Current PQ Stock Info

PetroQuest Energy’s net daily production rate exceeded 100 MMcfe in Oct., doubling production since Q4 2016

Q3 highlights

  • Oil and gas sales were $28,184,000
  • Loss to common stockholders of $3,085,000, or ($0.15) per share
  • Discretionary cash flow was $13,741,000
  • Production was 7.5 Bcfe
  • Lease operating expenses (LOE) increased to $8,863,000
  • Production taxes totaled $1,112,000

Q4 guidance

Q4 Guidance

PetroQuest said that the production guidance for Q4 2017 takes into consideration the deferral of completions on two drilled Cotton Valley wells into 2018. The deferred completion aligned the company’s capital budget with estimated cash flow. Additionally, one month of downtime is expected at West Delta 89 due to third party pipeline maintenance in Q4. There was also downtime for all of PetroQuest’s Gulf of Mexico fields as a result of Hurricane Nate in Oct.

The mid-point of the company’s current Q4 2017 production guidance would represent an approximate 86% increase from the average daily production during Q4 2016.

Cotton Valley inventory

Since the beginning of 2017, PetroQuest has increased the acreage held within its joint venture area from approximately 6,000 net acres to nearly 8,200 net acres.  As a result of the nearly 40% growth in acreage, as well as the results from the 2017 drilling program, the company is increasing its drilling inventory within its entire Cotton Valley acreage position from 601 gross locations to 838 gross locations. PetroQuest believes that 1,200 foot spacing is more appropriate now, versus the original 1,500 foot spacing estimate.

Cotton Valley Drilling Program

Cotton Valley Drilling Program

Conference call highlights

  • Drilled 8 wells this year, spending $34 million
  • 2017 drilling program was completed ahead of schedule
  • Three new Cotton Valley wells, initial 24-hour gross production of 41 MMcfe/day
  • PQ #26 and PQ #27 wells were completed, initial production 24-hour rates of 12.7 MMcfe/day and 13.3 MMcfe/day, respectively. PQ #28 reached the maximum 24-hour rate of 15.3 MMcfe/day
  • PQ #27 and PQ #28 were completed using a significantly higher density completion design and were comprised of greater than 1,000 pounds of proppant per lateral foot, versus PetroQuest’s traditional 700 pounds to 800 pounds proppant per lateral foot. Cost per lateral foot was $893 for the higher density completion design.

Conference call Q&A

Q: Can you talk a little bit more about the increase in net acreage, what that does for you in terms of increased inventory, and how much of it was due to spacing?

PetroQuest: A big chunk of what we were able to pick up relative to the JV acreage was done with trades. When you add in the trades, somewhere around $600 an acre all-in, we were able to add a couple of thousand acres. During 2017, we were trying to optimize what the spacing would ultimately be.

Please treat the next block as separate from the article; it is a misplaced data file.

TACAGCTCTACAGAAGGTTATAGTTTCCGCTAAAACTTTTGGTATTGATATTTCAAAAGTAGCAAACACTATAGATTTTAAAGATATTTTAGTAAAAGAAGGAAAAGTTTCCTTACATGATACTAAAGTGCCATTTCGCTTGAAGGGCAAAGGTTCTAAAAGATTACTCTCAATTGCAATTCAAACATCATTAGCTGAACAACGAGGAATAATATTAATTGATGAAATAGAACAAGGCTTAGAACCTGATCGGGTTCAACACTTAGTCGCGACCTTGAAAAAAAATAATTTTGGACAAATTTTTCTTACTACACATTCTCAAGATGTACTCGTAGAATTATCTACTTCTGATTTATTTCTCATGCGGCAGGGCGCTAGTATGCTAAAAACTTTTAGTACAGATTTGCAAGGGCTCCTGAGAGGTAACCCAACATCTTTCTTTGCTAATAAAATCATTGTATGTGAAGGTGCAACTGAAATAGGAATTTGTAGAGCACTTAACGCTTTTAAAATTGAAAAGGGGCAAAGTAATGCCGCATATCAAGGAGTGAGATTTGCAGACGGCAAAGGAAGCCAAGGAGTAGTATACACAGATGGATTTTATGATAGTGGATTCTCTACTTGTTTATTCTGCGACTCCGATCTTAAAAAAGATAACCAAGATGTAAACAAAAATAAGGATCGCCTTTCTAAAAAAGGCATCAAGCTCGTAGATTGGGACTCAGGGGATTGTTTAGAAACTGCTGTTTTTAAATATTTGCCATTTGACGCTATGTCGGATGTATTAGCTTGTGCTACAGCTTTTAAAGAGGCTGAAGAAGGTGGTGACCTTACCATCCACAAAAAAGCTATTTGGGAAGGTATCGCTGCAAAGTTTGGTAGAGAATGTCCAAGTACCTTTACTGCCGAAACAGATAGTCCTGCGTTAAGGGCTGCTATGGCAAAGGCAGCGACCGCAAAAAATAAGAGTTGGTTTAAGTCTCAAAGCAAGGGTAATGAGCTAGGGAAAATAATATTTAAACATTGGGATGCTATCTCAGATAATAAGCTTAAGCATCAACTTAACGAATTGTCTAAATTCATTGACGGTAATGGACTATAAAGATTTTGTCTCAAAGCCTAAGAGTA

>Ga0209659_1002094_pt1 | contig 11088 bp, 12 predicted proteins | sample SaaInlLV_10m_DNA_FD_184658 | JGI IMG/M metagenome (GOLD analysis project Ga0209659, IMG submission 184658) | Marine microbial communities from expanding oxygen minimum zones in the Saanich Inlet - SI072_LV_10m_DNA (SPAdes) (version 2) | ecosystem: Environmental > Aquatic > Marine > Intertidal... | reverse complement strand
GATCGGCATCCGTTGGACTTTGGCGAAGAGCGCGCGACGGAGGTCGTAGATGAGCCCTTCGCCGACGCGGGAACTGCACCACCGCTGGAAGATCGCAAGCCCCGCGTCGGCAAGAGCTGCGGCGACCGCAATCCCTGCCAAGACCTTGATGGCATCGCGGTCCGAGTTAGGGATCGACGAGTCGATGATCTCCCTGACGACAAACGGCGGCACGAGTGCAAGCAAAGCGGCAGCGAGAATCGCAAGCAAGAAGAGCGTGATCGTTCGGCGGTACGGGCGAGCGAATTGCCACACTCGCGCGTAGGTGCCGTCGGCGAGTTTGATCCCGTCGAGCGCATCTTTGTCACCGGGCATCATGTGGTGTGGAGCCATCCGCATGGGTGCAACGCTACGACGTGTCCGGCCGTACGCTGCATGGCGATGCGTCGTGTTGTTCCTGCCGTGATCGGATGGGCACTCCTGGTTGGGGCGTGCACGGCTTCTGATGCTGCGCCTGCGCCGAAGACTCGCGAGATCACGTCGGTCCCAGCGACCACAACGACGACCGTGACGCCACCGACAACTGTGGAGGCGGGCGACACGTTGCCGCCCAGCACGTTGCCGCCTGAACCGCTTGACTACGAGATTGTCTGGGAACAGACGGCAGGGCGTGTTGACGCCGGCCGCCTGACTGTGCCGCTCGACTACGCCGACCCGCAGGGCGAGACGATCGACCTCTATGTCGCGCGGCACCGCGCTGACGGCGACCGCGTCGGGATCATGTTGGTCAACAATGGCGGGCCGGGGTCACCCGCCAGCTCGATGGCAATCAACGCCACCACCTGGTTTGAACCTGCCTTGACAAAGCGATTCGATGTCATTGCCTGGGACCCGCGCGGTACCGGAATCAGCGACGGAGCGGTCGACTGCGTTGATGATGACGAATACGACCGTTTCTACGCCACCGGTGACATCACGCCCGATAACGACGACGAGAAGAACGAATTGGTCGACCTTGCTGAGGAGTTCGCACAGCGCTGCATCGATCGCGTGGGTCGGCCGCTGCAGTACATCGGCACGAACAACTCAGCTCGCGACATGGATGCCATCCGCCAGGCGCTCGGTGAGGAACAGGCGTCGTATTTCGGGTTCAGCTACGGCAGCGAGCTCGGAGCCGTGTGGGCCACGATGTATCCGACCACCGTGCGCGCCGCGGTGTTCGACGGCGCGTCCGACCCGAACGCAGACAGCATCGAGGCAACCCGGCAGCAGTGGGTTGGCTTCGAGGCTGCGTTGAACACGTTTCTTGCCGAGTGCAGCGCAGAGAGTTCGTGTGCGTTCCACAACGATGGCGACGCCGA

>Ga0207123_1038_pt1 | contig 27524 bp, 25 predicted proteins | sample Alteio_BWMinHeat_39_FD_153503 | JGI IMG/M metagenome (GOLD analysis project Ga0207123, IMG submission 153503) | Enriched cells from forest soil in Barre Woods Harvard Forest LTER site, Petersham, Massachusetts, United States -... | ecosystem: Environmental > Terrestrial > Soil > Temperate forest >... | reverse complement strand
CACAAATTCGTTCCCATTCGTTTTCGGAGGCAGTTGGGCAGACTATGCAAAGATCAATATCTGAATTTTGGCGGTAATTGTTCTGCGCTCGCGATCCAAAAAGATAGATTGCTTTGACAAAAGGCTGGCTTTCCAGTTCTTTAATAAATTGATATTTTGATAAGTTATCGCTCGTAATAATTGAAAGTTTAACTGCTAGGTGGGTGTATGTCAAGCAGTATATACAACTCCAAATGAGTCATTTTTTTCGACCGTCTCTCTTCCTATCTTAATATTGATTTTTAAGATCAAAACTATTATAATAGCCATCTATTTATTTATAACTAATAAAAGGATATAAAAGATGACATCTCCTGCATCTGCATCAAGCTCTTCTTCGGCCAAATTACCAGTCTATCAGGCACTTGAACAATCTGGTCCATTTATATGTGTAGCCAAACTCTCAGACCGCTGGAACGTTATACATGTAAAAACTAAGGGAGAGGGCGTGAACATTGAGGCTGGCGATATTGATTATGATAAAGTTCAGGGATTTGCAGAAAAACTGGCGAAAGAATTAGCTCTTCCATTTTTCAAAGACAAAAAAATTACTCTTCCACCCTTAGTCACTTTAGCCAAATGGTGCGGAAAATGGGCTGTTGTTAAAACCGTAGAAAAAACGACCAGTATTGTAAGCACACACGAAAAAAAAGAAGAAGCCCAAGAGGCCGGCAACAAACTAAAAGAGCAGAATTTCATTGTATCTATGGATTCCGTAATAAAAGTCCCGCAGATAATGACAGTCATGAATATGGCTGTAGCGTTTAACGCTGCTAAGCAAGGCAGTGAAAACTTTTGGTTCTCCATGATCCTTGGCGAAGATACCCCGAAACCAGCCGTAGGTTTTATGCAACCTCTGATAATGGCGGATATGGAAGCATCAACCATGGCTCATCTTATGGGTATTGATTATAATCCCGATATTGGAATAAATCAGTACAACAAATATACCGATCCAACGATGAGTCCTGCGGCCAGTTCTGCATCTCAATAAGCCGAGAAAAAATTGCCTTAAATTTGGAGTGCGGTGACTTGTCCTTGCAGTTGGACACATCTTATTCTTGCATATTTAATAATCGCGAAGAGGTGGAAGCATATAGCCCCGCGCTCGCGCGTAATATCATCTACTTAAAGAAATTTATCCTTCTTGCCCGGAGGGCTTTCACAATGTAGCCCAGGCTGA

Early in the program, we tested a well down to around 900 feet spacing through our micro-seismic. We’ve confirmed that when you look at the spacing, the spacing levels at 1,200 hundred feet are probably more appropriate to avoid any kind of interference versus the 1,500.

Q: Regarding the deferred Cotton Valley completions, was that purely to manage cash flow and CapEx?

PetroQuest: We’ve doubled our production this year already and at some point in time you say enough is enough. We’ve gotten our leverage down and it’s allowed us to take a breath.

Also, part of that was that we were falling back on our first two wells in Centennial. Those were the first wells up there and we can move in there to drill six well pads in the future, potentially.

Q: You highlighted the leasing activity in your press release, added about 2,200 net acres. Is that leasing activity ongoing?

PetroQuest: On the JV acreage, yes, there are a lot of stranded tracks where somebody might have 640 acres and really can’t mount a horizontal drilling campaign on it. So they’ve come to us or we’ve gone to them, and that will be 10 or 12 locations. We’re taking advantage of a situation that is very advantageous to us and others that are focused in the Haynesville.

We really never had a painful position that we could have developed out there. For example, if we had 25 acres here or 100 acres there, that would only be a partial non-operating interest in the Haynesville – that’s not our kind of plan, so we would transfer or trade rights.

This is something that’s been going on throughout the year. We just felt we wanted to update our inventory before the end of the year. So we felt like this was the right time to do this. But if you look at our maps, generally our JV acreage is highlighted in yellow. You can see what we’re trying to do pretty easily. There are little small gaps and holes as we try to link up positions and generate operational efficiencies in terms of using saltwater disposal and existing infrastructure.

So we’re just sort of filling in the gaps there, very small positions at a time, and when you look at the total 2,000 acres, we’ve probably done 10 separate deals to get there. So just a very small little bolt-on block – blocking and tackling to fill in a position in order to generate better economics of scale, and in a lot of cases, to help us drill longer laterals.

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